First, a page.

What amino acids are?

The amino acids are the components of protein. Protein is built in your liver from amino acids, like a puzzle.

We are made by protein, and our body builds a different kind of proteins to build different components: Muscle, bones, tendons, skin, hair, nails, and different tissues.

Every tissue has its own aminogram, it means, a different composition of amino acids, so we have Collagen type 1 for the skin, bones, and tendons, Collagen Type II for cartilage, and muscle aminogram for muscle, in the example.

We have 2 types of amino acids:

Essentials: The ones our body can´t build and need to get them from food

Non-essentials: The ones our body can build by itself.

The amount of protein that we see in the food label is the sum in grams of every amino acid it has, so here is why we consider one protein better than others, depending on the quality of the aminogram of this food, and the amount in Essential amino acids.

To build the protein, our body needs to have all the 9 essential amino acids, so when one is missed no protein is built.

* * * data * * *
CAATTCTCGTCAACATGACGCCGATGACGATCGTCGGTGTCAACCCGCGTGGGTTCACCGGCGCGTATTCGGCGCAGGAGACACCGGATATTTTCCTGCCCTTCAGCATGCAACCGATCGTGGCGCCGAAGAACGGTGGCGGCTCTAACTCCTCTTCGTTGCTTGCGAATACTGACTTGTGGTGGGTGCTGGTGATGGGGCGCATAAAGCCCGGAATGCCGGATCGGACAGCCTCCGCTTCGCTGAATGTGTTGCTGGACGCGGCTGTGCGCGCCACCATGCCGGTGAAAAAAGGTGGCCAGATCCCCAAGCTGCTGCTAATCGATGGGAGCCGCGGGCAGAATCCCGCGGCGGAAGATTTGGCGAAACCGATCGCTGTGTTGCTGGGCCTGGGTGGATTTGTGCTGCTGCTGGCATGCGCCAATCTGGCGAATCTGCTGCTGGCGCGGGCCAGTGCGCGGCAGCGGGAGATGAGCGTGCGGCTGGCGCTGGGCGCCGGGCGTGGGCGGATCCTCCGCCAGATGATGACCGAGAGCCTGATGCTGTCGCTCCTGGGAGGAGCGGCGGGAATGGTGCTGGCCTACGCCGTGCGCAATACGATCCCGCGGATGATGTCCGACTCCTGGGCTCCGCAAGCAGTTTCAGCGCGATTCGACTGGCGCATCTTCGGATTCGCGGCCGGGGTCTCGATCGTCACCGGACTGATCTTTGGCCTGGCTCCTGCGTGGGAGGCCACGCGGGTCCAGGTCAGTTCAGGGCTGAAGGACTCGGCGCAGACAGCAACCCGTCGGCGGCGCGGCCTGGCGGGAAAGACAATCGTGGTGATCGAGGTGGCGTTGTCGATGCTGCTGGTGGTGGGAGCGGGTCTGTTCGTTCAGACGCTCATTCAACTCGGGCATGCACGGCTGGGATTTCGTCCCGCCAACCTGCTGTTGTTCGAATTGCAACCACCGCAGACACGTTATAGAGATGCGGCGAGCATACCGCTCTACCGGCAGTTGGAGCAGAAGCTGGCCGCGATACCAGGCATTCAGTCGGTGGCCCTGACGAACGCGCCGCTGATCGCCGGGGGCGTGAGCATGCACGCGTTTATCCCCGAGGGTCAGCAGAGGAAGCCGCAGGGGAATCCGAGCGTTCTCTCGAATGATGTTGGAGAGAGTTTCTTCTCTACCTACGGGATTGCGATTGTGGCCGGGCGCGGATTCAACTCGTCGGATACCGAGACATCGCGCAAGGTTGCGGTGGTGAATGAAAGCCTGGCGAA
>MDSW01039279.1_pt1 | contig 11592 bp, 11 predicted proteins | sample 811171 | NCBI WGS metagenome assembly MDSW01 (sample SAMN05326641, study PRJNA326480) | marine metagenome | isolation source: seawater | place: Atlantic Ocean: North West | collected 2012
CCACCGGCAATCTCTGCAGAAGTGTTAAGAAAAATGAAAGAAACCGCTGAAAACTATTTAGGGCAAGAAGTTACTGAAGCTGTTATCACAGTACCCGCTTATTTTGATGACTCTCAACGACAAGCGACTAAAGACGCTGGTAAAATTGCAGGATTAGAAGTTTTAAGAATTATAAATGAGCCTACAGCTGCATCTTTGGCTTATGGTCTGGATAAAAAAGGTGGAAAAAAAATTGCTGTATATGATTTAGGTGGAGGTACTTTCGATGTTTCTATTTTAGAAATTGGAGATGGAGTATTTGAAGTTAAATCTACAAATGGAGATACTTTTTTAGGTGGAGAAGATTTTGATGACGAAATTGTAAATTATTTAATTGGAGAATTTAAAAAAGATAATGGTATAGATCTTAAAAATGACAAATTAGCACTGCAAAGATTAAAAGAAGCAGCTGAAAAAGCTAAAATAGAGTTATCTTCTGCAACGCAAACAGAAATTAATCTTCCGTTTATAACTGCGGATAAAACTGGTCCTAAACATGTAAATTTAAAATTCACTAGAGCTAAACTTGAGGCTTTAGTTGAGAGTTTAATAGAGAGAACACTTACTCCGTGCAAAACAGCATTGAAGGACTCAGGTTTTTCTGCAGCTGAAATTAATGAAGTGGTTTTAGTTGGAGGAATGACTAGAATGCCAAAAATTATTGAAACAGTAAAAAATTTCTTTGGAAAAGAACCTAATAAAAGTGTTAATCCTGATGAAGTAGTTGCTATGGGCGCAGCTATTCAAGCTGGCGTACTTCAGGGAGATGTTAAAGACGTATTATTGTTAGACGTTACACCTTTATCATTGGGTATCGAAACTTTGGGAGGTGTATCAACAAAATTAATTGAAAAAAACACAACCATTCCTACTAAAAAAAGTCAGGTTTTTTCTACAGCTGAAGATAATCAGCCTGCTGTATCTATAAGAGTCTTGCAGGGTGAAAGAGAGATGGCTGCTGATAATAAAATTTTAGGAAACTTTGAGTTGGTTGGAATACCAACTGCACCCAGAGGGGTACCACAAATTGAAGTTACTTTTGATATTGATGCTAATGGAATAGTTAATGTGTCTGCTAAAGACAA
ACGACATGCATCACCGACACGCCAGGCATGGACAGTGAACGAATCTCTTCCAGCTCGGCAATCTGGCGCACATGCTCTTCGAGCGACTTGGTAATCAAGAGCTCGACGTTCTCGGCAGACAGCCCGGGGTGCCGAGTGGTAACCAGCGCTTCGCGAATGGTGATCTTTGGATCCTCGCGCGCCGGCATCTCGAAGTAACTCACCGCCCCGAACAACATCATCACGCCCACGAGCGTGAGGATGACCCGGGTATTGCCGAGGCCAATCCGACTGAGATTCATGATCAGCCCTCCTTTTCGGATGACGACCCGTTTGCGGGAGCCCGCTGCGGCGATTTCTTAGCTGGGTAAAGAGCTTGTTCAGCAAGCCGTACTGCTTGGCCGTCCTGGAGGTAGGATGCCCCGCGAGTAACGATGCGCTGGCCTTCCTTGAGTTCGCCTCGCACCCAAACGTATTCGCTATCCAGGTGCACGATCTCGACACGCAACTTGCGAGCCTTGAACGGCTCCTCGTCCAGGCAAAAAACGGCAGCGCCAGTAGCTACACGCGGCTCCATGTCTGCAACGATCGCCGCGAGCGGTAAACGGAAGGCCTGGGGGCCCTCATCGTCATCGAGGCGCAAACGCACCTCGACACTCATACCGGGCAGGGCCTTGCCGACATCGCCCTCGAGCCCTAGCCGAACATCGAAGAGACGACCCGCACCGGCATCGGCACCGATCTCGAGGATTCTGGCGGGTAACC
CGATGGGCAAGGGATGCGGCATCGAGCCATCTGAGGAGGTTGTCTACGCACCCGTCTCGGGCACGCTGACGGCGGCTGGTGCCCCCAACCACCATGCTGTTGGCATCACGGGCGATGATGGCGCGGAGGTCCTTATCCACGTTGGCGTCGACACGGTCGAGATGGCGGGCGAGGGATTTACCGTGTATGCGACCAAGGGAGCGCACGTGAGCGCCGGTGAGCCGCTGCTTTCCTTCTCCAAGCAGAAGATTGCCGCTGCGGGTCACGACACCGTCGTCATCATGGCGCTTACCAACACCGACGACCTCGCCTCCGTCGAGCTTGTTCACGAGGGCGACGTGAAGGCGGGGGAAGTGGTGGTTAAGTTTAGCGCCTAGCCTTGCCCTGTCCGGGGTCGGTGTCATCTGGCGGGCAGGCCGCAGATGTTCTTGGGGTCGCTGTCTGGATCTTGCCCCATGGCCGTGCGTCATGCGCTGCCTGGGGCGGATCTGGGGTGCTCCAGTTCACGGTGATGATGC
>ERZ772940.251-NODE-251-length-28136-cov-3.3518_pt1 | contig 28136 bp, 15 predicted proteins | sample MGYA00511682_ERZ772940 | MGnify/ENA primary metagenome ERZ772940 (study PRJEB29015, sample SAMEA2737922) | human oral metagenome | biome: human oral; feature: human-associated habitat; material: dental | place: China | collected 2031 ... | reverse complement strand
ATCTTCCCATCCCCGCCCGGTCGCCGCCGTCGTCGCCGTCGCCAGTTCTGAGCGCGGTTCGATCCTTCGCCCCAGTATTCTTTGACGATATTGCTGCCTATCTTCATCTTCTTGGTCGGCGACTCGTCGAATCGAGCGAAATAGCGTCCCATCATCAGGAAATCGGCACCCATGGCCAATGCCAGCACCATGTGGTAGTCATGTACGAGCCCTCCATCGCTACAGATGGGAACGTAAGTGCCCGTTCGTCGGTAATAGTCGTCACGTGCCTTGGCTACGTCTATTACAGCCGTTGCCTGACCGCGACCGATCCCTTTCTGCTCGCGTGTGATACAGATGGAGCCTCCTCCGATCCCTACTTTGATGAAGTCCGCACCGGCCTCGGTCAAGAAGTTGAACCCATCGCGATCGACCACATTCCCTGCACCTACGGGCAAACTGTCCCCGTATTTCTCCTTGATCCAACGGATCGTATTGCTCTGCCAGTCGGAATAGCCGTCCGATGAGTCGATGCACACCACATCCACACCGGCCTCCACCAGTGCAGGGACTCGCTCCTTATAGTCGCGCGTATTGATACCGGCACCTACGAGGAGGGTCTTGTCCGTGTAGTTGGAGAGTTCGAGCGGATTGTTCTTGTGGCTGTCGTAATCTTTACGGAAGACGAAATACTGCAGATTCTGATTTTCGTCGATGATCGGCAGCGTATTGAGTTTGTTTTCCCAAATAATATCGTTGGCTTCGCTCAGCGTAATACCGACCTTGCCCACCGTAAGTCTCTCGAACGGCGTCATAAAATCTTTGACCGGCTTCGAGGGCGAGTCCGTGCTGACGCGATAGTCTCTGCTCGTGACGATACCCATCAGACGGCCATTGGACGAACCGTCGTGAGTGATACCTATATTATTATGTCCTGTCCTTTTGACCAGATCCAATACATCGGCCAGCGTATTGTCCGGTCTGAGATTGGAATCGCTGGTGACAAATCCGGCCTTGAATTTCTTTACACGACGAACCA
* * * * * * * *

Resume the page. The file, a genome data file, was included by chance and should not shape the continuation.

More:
To complete this 9 essential amino acid we can combine all the ingredients in a meal, so normally we should form a complete protein, but also the body needs the right minimum amount for each one, that's why depending on the combination we can build more or less protein.

For years is been told that eggs have the most similar aminogram to our body, so eggs are considered a high balanced protein. Anyway, eggs are balanced protein, we are not an egg, we are skin, muscle, bones,...that's why supplementing with different types of protein can help to improve our muscles, skin or bones.


Essentials:

Leucine (BCAA)

Valine (BCAA)

Isoleucine (BCAA)

Lysine

Threonine

Phenylalanine

Histidine

Methionine

Tryptophan

BCAA: Branched-chain amino acids, are the amino acids involved in protein synthesis, so they are especially important for athletes. Moreover are in muscle contraction and reducing fatigue.

Non-essentials:

Glutamic acid

Aspartic acid

Proline

Arginine

Serine

Tyrosine

Alanine

Glycine

Cystine

Asparagine

Glutamine



Sources:

https://www.healthline.com/nutrition/essential-amino-acids

https://www.medicalnewstoday.com/articles/324229.php

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